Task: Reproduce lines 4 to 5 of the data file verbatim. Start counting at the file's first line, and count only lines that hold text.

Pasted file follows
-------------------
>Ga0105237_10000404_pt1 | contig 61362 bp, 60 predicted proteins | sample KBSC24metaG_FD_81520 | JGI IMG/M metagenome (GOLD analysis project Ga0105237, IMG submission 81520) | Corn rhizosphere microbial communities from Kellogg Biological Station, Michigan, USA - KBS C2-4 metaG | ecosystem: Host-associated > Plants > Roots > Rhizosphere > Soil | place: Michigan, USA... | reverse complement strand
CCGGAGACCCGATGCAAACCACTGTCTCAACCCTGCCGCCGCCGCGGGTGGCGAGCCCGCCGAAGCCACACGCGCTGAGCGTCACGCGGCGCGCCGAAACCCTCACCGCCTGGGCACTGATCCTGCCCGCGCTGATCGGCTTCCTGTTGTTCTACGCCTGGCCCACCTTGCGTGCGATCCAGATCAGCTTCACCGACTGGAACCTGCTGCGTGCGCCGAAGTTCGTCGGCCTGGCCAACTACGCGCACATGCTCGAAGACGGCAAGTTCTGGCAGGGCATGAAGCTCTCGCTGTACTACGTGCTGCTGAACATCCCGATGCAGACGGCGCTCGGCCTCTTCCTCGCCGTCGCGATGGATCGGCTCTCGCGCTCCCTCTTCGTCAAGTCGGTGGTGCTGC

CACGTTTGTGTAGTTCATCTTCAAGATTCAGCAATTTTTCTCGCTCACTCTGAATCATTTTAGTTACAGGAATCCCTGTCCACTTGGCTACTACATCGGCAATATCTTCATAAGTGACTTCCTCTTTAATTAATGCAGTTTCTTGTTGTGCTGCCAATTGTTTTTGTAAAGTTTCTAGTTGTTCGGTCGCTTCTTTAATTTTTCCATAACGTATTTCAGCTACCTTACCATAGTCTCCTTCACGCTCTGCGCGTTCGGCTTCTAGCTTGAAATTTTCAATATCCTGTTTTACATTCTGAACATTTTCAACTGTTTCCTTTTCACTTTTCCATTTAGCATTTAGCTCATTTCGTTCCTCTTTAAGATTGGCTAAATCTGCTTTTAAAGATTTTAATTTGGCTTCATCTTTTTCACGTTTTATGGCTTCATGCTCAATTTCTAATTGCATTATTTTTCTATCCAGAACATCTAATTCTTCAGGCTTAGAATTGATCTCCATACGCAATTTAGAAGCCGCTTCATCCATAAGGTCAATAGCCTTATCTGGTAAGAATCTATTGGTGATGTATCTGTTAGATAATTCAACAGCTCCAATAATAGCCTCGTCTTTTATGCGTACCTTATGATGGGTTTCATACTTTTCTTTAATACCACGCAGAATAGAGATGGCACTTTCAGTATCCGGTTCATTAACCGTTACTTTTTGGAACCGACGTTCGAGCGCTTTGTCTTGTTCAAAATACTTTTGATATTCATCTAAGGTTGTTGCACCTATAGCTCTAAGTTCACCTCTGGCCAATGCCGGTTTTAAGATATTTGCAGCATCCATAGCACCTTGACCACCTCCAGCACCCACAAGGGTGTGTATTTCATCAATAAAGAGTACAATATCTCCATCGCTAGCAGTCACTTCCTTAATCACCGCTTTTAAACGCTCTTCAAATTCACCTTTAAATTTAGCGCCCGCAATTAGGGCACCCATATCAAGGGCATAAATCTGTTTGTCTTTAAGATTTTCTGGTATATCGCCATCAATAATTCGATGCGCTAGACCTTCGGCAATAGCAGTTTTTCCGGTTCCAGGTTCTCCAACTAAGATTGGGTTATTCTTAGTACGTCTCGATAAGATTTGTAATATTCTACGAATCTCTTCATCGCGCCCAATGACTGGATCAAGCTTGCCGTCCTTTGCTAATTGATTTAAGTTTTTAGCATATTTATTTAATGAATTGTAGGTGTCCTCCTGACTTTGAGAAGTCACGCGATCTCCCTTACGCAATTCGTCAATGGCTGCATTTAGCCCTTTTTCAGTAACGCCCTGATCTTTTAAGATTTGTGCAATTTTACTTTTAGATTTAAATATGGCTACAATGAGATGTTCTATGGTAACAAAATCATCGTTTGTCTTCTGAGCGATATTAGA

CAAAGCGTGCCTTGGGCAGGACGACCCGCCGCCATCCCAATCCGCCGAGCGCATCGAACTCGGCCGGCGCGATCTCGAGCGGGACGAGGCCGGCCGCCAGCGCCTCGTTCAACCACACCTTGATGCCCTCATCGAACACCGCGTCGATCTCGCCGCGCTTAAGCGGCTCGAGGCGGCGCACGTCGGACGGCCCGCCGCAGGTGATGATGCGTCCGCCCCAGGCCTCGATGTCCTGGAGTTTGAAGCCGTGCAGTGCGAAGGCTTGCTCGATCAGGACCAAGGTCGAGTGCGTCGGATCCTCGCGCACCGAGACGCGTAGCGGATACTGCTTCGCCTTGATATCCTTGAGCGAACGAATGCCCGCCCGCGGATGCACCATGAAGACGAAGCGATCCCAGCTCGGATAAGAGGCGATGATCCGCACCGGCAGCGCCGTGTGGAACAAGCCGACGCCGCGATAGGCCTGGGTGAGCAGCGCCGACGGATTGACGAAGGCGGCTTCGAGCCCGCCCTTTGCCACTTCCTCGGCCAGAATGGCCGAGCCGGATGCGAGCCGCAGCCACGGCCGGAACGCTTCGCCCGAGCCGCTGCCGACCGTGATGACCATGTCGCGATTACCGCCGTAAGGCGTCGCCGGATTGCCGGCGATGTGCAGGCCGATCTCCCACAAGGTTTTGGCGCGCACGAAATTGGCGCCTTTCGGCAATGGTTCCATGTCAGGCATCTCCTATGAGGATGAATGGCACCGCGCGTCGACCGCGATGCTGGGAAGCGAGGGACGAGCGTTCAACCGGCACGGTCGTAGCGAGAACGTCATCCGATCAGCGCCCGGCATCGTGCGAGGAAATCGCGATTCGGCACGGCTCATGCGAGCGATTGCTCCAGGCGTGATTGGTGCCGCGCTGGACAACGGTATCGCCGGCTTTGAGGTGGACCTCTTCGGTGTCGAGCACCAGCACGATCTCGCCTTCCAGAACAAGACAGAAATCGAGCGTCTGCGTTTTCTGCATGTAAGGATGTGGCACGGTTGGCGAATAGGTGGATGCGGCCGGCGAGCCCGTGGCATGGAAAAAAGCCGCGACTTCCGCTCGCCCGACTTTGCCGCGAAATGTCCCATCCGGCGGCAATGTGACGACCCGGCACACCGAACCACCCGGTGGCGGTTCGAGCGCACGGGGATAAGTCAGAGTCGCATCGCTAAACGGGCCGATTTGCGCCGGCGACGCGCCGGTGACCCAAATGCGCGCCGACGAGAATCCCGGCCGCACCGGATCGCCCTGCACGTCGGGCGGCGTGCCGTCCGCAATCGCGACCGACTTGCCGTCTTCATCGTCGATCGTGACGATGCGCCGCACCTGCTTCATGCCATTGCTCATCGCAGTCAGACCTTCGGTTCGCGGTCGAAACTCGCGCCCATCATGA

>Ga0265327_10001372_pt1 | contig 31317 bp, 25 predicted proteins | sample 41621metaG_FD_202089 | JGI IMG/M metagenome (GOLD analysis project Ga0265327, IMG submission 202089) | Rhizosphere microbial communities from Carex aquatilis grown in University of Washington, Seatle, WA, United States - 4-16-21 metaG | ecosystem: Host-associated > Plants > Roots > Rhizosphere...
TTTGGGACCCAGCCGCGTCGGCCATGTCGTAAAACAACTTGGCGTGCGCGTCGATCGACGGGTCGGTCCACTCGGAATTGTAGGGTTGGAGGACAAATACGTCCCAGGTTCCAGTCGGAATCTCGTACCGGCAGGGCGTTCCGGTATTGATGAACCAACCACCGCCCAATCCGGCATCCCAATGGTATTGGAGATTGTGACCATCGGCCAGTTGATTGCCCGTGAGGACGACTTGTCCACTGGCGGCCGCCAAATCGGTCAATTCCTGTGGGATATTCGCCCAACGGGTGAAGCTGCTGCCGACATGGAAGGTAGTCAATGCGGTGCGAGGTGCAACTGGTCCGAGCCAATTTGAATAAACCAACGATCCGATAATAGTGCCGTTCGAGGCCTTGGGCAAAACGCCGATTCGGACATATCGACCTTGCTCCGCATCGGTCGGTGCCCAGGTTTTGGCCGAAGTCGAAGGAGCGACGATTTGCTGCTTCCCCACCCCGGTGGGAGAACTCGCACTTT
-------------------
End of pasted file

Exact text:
CAAAGCGTGCCTTGGGCAGGACGACCCGCCGCCATCCCAATCCGCCGAGCGCATCGAACTCGGCCGGCGCGATCTCGAGCGGGACGAGGCCGGCCGCCAGCGCCTCGTTCAACCACACCTTGATGCCCTCATCGAACACCGCGTCGATCTCGCCGCGCTTAAGCGGCTCGAGGCGGCGCACGTCGGACGGCCCGCCGCAGGTGATGATGCGTCCGCCCCAGGCCTCGATGTCCTGGAGTTTGAAGCCGTGCAGTGCGAAGGCTTGCTCGATCAGGACCAAGGTCGAGTGCGTCGGATCCTCGCGCACCGAGACGCGTAGCGGATACTGCTTCGCCTTGATATCCTTGAGCGAACGAATGCCCGCCCGCGGATGCACCATGAAGACGAAGCGATCCCAGCTCGGATAAGAGGCGATGATCCGCACCGGCAGCGCCGTGTGGAACAAGCCGACGCCGCGATAGGCCTGGGTGAGCAGCGCCGACGGATTGACGAAGGCGGCTTCGAGCCCGCCCTTTGCCACTTCCTCGGCCAGAATGGCCGAGCCGGATGCGAGCCGCAGCCACGGCCGGAACGCTTCGCCCGAGCCGCTGCCGACCGTGATGACCATGTCGCGATTACCGCCGTAAGGCGTCGCCGGATTGCCGGCGATGTGCAGGCCGATCTCCCACAAGGTTTTGGCGCGCACGAAATTGGCGCCTTTCGGCAATGGTTCCATGTCAGGCATCTCCTATGAGGATGAATGGCACCGCGCGTCGACCGCGATGCTGGGAAGCGAGGGACGAGCGTTCAACCGGCACGGTCGTAGCGAGAACGTCATCCGATCAGCGCCCGGCATCGTGCGAGGAAATCGCGATTCGGCACGGCTCATGCGAGCGATTGCTCCAGGCGTGATTGGTGCCGCGCTGGACAACGGTATCGCCGGCTTTGAGGTGGACCTCTTCGGTGTCGAGCACCAGCACGATCTCGCCTTCCAGAACAAGACAGAAATCGAGCGTCTGCGTTTTCTGCATGTAAGGATGTGGCACGGTTGGCGAATAGGTGGATGCGGCCGGCGAGCCCGTGGCATGGAAAAAAGCCGCGACTTCCGCTCGCCCGACTTTGCCGCGAAATGTCCCATCCGGCGGCAATGTGACGACCCGGCACACCGAACCACCCGGTGGCGGTTCGAGCGCACGGGGATAAGTCAGAGTCGCATCGCTAAACGGGCCGATTTGCGCCGGCGACGCGCCGGTGACCCAAATGCGCGCCGACGAGAATCCCGGCCGCACCGGATCGCCCTGCACGTCGGGCGGCGTGCCGTCCGCAATCGCGACCGACTTGCCGTCTTCATCGTCGATCGTGACGATGCGCCGCACCTGCTTCATGCCATTGCTCATCGCAGTCAGACCTTCGGTTCGCGGTCGAAACTCGCGCCCATCATGA

>Ga0265327_10001372_pt1 | contig 31317 bp, 25 predicted proteins | sample 41621metaG_FD_202089 | JGI IMG/M metagenome (GOLD analysis project Ga0265327, IMG submission 202089) | Rhizosphere microbial communities from Carex aquatilis grown in University of Washington, Seatle, WA, United States - 4-16-21 metaG | ecosystem: Host-associated > Plants > Roots > Rhizosphere...